Plastic Shopping Bag Dispenser

Introduction: Plastic Shopping Bag Dispenser

Hello Instructable colleages my name is Ryan and this is my first instructable. I had some time off and decided to make something for our plastic shopping bags because we had no place to put them after I installed a dishwasher. I tried to photograph every step on this but did not really include the routing or painting due to my wife had the camera at the time. If you want to make this or use this as a guide to make your very own please do so and have fun!!!

Step 1: Material List

I will list everything that I used in the creating of this dispenser. Not all tools are necessary, I just hadn't used some in a while and anytime I get to knock the dust off of one I will.  The materials used were what ever I had laying around from other projects as well as scrap from remodeling our house.

4- 1x4-3/8x20"  stock  (I used white wood cut from 2- 1x10x24")
1- 1/4" sheet of plywood  about 6sq ft
Pre-Stain Wood Conditioner
Walnut Stain
Poly Clear Sealer

Table saw           Square                                  Plunge Router         Drill with 1/2",3/8" bit
Miter saw            Compound Square             Router Table            Liquid Nails or Glue
Circular saw      Measuring Tape                  3/16" groove bit        Level
Jig/Skill saw      Chalk Line                             Air Compressor      Different Paint Colors
Jointer/Planer     Clamps                                  Air Nailer                 Small Quality Paintbrush
Power Sander   Fine Finish Sand paper

Step 2: Machine Stock

The first step is to square off the ends of the stock on a planer so it will feed along the fence nice and flat. Then, machine the stock into the actual size of the pieces to be used in the final product.

 This is why I chose to go with 4-3/8" wide boards all around.  I had to use a size that was less than half the size of the stock would be after I finished machining.   The stock I used was over nine inches so I could rip the boards down 4-3/8 and keep the fence there and use it on all sides.  If you don't have that size, just make sure you can leave the fence in the same place for all cuts.

Step 3: Cross Cut the Sides and Top.

Measure how long and how wide you want the box to be.  I went with 9" across the top and 16.75" along the sides.  I didn't take pix of this step because it went so quickly there were no real time.  If you use the miter saw a stop block would be your best friend but mine has no place to put it so I always draw some extra lines to practice on before I get to the actual cut.  Practice makes perfect and always measure twice cut once.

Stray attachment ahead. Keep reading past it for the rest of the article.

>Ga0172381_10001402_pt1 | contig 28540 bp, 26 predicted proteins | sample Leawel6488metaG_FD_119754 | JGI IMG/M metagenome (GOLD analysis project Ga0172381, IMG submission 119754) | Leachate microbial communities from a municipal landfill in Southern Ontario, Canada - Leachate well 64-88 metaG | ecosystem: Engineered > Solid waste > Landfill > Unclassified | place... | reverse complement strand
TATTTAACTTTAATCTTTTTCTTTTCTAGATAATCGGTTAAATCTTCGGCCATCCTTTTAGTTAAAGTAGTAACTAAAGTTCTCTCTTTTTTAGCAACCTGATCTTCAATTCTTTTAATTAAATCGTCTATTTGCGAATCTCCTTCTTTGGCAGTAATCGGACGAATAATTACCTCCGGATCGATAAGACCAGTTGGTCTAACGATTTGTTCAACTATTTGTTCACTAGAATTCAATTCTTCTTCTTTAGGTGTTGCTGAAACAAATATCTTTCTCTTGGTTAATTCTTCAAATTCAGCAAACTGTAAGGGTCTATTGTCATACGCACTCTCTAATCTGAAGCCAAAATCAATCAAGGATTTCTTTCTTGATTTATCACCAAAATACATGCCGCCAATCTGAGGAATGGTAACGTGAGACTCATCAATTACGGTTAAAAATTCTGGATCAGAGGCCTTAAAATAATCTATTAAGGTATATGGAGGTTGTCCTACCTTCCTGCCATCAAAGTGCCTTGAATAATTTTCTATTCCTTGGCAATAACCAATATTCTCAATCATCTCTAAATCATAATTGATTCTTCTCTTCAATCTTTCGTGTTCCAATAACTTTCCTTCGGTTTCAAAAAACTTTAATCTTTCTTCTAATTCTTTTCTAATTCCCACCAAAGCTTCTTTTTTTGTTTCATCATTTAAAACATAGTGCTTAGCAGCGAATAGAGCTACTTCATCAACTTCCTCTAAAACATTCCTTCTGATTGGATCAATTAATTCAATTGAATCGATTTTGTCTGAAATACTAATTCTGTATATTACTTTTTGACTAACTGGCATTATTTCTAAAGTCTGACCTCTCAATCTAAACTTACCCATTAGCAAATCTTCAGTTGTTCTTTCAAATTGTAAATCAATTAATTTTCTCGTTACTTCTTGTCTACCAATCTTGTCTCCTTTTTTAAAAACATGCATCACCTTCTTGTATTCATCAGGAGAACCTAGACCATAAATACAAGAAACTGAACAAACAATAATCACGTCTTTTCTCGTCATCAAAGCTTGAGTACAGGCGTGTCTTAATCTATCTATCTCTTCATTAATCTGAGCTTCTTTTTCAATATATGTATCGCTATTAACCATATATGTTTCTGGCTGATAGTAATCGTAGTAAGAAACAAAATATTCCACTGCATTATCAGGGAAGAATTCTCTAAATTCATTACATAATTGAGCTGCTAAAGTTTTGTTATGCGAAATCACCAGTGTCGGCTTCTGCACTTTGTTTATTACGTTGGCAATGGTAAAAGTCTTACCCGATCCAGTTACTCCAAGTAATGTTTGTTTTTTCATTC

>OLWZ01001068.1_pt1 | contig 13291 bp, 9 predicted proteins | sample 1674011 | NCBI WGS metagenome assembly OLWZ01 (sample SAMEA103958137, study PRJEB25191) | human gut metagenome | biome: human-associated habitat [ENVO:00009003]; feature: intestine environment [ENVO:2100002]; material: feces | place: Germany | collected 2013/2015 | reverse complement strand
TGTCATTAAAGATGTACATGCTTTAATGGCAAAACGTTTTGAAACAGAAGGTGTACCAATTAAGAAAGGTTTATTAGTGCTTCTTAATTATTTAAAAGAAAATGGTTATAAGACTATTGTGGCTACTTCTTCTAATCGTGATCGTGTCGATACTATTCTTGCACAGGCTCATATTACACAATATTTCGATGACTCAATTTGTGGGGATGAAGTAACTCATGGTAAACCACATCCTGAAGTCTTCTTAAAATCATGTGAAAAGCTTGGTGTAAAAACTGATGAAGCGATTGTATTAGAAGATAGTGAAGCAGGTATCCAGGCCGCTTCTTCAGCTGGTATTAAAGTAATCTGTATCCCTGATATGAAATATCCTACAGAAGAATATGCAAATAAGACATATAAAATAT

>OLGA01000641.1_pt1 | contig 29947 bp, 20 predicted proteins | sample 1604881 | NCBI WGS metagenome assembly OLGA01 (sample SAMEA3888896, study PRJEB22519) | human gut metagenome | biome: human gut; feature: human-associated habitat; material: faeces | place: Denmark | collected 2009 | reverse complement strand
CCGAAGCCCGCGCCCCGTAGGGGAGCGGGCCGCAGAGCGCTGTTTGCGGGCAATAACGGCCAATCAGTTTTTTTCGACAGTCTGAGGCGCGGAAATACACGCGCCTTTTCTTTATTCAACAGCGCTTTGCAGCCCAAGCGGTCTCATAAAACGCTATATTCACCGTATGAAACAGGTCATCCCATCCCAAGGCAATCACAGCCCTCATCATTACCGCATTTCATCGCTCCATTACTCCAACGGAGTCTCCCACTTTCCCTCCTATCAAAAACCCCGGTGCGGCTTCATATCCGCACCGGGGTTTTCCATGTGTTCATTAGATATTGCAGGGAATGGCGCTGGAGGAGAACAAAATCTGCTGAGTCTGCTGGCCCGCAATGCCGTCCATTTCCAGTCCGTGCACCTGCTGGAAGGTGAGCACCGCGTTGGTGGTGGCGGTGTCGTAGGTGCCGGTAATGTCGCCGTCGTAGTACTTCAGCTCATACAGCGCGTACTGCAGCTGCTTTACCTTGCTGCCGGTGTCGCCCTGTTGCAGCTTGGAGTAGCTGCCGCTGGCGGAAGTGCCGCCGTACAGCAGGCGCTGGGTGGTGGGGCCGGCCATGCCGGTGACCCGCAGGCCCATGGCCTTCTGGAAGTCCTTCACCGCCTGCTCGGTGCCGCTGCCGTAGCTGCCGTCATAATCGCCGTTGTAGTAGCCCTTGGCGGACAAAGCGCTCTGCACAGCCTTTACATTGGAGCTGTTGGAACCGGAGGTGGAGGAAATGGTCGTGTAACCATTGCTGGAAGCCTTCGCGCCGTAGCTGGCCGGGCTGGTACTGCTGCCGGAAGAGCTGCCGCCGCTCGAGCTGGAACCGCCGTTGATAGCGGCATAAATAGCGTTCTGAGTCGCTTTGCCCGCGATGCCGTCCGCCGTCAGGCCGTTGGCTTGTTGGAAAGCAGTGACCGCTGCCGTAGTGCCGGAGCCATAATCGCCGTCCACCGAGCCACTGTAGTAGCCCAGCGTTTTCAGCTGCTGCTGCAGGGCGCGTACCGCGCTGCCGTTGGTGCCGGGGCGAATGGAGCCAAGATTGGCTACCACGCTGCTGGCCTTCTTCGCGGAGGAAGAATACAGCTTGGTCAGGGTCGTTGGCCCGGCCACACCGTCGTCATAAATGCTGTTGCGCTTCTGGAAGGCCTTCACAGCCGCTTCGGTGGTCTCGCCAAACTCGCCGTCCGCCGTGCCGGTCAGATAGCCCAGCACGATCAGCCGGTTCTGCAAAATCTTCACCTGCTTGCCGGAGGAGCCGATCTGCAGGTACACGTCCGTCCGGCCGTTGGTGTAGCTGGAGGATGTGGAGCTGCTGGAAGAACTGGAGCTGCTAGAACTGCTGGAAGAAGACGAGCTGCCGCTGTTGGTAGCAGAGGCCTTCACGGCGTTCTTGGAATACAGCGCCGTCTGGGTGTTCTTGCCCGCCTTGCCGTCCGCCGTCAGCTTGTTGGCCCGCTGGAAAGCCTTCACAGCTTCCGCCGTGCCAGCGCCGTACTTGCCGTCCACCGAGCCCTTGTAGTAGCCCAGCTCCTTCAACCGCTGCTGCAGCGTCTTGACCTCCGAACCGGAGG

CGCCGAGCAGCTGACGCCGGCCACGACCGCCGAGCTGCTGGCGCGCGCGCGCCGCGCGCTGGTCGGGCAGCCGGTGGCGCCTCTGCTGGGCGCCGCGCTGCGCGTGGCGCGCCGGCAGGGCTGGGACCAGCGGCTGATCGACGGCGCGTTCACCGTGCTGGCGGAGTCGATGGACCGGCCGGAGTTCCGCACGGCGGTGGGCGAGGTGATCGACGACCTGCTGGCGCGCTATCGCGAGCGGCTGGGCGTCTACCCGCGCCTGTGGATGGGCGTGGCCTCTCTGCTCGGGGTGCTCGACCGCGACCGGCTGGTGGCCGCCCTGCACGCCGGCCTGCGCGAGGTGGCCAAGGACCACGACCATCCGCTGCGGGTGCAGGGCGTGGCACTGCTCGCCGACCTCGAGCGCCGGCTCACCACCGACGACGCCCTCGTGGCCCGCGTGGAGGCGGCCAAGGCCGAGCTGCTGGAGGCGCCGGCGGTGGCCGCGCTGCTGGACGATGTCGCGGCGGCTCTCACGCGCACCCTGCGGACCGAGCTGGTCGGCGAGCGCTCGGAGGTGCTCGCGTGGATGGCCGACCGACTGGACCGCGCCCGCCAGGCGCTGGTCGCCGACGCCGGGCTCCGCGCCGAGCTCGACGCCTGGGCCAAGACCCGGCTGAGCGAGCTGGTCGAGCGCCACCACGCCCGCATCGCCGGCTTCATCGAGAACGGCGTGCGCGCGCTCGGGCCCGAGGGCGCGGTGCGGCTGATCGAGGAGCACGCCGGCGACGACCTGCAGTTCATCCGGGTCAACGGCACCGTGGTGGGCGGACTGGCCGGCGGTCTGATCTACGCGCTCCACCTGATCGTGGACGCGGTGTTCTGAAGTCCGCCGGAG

Step 4: Groove the Top and Sides

After you admire the perfect cuts on the box its time to cut out a small groove in the box so you can display some art or some very pretty wood staining.  
   YOU DO NOT GROOVE THE TOP OR BOTTOM ALL THE WAY THROUGH.  If you do you will see the groove at the end which will not be a pretty sight.  What I did was place some 1" masking tape as a start/stop point for the groove bit. (Machine running) I started where I thought the spinning bit would hit the middle of the tape and shut the machine off when I thought it would hit the middle of the end tape.

Make sure you write on the box what sides you want facing out or in and oriented which is the top, bottom, left and right. 

Step 5: Cut Out Back and Front

On the plywood, chalk out the outline of the face and the back.  I wanted to put the face in the groove and have the back be the exact dimension of the box.  I even let it be maybe a 1/16" bigger on the outside on all dimensions and sanded smooth later in finishing.  Too much always beats not enough.

Not pictured was me drawing free hand with a marker, me, my wife and my dog peanut, as well I used the masking tape as a guide for the circle I drew out for the recylcing symbol.  Then just draw your best triangle in the circle and those are the points of the  arrows.   On routing please be careful and do not get lines too close together because you might get tear out when you sand the paint off or tear out from the lines being too close.

Step 6: Making the Top and Bottom Openings

Here is where you can get creative.  I just made a square opening at the top and a mouth shape on the bottom. I tried not to get too crazy fancy on it but you can do what ever you want.  

  Draw the openings and drill with your 1/2" bit at the beginning and ends of where you will cut and have to turn the jig saw the most. 

Step 7: Assemble the Pieces

Using your clamps, square and level make sure everything is nice and neat and go ahead and nail it using your nail gun or hammer and nails.  But nail gun would be way better.   Do not nail the top piece in just yet.

Step 8: Glue Backing/mount Support and Stain

Here I glued some scrap plywood to the inside of the backing and let it cook for a day.  I did this because I want this to last and if anything it will help prevent screw tear out later on down the road. I used my level, marker, and square to find where i would put the screw holes.  I piloted them with the 3/8" bit then went back with another one that would fit over my deck screw head.

Step 9: Stain, Stain, Seal, Sand, Seal, Sand

Just make sure you get every square inch of facial boards coated.  My shop teacher Mr. Watkins always said start in the middle and work your way out.  He's like Chuck Norris of woodworking.

And most importantly if you are going to seal the outside of the box make sure you seal the inside of the box to prevent warping!

Step 10: Hang It Up and Be Proud

After you are happy with the sanding and it has dried a few days hang it up and recylce them trash bags!!!

Please comment!!!

Participated in the
Woodworking Contest

Be the First to Share


    • Pocket-Sized Speed Challenge

      Pocket-Sized Speed Challenge
    • Super-Size Speed Challenge

      Super-Size Speed Challenge
    • Metalworking Contest

      Metalworking Contest